Homeschooling in America: Capturing and Assessing the Movement; Joseph Murphy; Corwin, 2012
More than 2 million children in the United States are now homeschooled, up from only 15,000 40 years ago, but little research has been done on the academic and social outcomes of this student population. In a first-of-its-kind analysis, Joseph Murphy examined home schooling from its inception in the 1970s to today in order to better understand this growing social movement and what it means for education. Homeschooling in America contains the findings of his three-year study.
Murphy’s research focuses on the history of the homeschooling movement in America, its exponential growth, the people who comprise the homeschool population and the impact of this educational path on the student and society.
“The purpose of the book is to offer an informed understanding of the movement,” said Murphy, Frank W. Mayborn Professor at Peabody. “These movements tend to be highly ideological and everyone has a belief and ideology. The book strives to move beyond that to actually understand what is happening and why it’s happening.”
To read the complete review, visit http://news.vanderbilt.edu/2012/11/homeschooling/.
Strength in Numbers: Collaborative Learning in Secondary Mathematics; Ilana Horn, National Council of Teachers of Mathematics, 2012
When new state standards and high-stakes testing have raised the bar for all students, how can teachers increase the rigor of mathematics instruction while keeping it accessible to a broader range of classroom learners? Collaborative learning is one answer, according to Ilana Horn, associate professor of mathematics education.
Strength in Numbers: Collaborative Learning in Secondary Mathematics describes how teachers can develop tools for effective group work in their secondary mathematics classrooms. She proposes that they move away from a notion of teaching as effective presentation of ideas toward a view of it as designing effective learning environments that support student participation and encourage students to think about mathematics rather than listen passively. By making sense of mathematical content, children learn not only how to do mathematics but also why it works.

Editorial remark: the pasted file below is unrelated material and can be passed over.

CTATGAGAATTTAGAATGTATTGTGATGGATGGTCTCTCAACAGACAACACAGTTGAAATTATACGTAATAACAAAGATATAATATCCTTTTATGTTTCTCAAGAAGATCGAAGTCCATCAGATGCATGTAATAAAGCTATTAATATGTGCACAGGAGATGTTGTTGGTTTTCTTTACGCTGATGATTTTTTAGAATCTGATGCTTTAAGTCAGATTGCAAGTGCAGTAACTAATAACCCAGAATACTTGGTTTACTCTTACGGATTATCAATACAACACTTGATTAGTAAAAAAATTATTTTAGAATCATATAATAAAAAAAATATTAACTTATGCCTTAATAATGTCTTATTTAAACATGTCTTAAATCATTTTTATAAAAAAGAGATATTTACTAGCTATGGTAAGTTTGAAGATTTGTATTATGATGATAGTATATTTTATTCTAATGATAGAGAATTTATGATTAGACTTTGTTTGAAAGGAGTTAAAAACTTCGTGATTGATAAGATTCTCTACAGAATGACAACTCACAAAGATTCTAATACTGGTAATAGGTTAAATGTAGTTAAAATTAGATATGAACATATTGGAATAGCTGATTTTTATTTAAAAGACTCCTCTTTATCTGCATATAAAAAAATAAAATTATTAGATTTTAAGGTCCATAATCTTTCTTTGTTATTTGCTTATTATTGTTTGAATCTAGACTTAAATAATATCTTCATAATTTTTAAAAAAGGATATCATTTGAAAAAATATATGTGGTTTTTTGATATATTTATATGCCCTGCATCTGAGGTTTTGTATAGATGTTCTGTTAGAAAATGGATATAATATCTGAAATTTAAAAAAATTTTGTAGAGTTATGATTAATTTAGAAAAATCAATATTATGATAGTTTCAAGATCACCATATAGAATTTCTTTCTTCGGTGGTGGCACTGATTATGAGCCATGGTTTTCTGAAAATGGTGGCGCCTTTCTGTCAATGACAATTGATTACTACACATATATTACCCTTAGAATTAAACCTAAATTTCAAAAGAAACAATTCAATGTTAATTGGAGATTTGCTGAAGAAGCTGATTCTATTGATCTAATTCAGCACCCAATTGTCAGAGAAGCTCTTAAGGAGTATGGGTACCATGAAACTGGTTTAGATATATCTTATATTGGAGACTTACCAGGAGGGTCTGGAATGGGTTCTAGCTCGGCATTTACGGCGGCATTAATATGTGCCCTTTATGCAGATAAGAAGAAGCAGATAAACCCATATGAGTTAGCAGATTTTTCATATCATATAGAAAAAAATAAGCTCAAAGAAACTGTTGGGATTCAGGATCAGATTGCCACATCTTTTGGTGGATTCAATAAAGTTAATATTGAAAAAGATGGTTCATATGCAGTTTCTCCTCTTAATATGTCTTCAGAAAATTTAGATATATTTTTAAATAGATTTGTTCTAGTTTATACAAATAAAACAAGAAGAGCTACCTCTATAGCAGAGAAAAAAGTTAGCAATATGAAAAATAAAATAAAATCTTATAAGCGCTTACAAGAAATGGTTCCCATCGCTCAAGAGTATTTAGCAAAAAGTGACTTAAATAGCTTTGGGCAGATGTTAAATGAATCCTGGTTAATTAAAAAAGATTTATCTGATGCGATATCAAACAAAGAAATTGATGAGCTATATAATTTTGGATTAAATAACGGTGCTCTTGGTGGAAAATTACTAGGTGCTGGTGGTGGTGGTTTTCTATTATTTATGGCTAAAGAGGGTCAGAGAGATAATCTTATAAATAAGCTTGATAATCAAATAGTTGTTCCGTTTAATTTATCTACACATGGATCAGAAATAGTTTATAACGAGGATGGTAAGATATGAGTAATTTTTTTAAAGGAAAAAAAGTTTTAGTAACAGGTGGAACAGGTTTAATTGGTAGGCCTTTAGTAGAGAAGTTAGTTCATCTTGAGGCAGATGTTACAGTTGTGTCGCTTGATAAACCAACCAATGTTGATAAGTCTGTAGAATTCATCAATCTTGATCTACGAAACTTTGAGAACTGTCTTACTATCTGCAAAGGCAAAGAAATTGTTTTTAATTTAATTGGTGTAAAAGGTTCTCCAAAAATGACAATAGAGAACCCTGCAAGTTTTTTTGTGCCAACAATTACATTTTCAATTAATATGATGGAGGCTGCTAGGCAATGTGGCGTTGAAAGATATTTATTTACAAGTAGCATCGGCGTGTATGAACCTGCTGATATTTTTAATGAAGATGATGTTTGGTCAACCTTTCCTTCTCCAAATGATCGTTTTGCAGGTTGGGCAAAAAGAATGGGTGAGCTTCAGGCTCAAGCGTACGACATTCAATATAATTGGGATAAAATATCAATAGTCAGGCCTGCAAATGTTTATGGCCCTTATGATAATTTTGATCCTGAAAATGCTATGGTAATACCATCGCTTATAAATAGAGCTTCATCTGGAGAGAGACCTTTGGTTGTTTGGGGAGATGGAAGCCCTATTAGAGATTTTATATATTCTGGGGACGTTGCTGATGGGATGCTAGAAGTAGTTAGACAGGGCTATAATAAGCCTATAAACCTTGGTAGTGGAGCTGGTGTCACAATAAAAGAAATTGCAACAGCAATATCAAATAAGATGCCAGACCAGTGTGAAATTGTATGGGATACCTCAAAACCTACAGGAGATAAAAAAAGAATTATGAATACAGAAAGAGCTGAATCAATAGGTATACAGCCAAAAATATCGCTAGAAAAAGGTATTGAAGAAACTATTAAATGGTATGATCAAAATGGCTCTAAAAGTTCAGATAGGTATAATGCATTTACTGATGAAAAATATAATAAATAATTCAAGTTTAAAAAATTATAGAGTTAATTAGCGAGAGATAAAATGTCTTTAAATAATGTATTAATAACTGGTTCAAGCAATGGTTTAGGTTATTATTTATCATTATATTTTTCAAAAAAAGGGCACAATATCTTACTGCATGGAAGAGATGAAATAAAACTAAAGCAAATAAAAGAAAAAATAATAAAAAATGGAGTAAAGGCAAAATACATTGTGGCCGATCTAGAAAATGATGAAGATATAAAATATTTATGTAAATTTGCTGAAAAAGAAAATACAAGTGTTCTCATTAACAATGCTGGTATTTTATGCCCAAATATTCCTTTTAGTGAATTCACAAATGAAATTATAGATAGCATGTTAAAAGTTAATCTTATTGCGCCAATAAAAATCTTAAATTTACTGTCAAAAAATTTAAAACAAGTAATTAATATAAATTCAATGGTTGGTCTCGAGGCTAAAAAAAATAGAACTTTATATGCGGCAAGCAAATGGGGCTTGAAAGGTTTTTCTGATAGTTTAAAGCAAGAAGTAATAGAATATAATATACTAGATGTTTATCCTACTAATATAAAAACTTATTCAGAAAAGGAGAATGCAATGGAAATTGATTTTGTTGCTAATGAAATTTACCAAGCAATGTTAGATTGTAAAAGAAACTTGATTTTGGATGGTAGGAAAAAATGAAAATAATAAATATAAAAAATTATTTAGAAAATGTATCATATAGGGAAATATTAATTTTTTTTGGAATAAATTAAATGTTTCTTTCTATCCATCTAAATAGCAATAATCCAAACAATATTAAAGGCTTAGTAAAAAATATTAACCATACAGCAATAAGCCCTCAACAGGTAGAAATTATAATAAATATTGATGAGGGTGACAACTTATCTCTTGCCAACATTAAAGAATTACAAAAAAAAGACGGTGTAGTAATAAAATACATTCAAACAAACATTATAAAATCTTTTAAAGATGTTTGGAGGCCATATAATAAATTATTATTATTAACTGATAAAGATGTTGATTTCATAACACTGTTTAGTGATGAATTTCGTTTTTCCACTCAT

“Too often, students fail to make critical connections between what they learned and how they live,” Horn says.
To read the complete review, visit http://news.vanderbilt.edu/2013/03/strength-in-numbers.
The New Transition Handbook: Strategies High School Teachers Use That Work!; Carolyn Hughes and Erik W. Carter; Brookes Publishing, 2012
To ease the passage into adult life by students with developmental, intellectual and physical disabilities, Peabody professors Erik Carter and Carolyn Hughes have developed a transition model that combines skill development with support, including strategies they outline in The New Transition Handbook.
“Youth with disabilities have the same aspirations for adulthood as anyone else,” said Carter, associate professor of special education and an investigator at the Vanderbilt Kennedy Center for Research on Human Development. “When equipped with the right skills, supports and services—they can flourish during life after high school.”
Carter and Hughes describe inclusive methods that treat people with disabilities as competent and increase their independence and self-determination in tandem with social support and acceptance among the general population. Students learn to make their own choices, set goals, speak up for themselves and carry out their own plans, a shift from now-disfavored programs that isolated adolescents and young adults with disabilities.
To read the complete review, visit http://news.vanderbilt.edu/2013/03/preparestudents-disabilities-for-adult-life.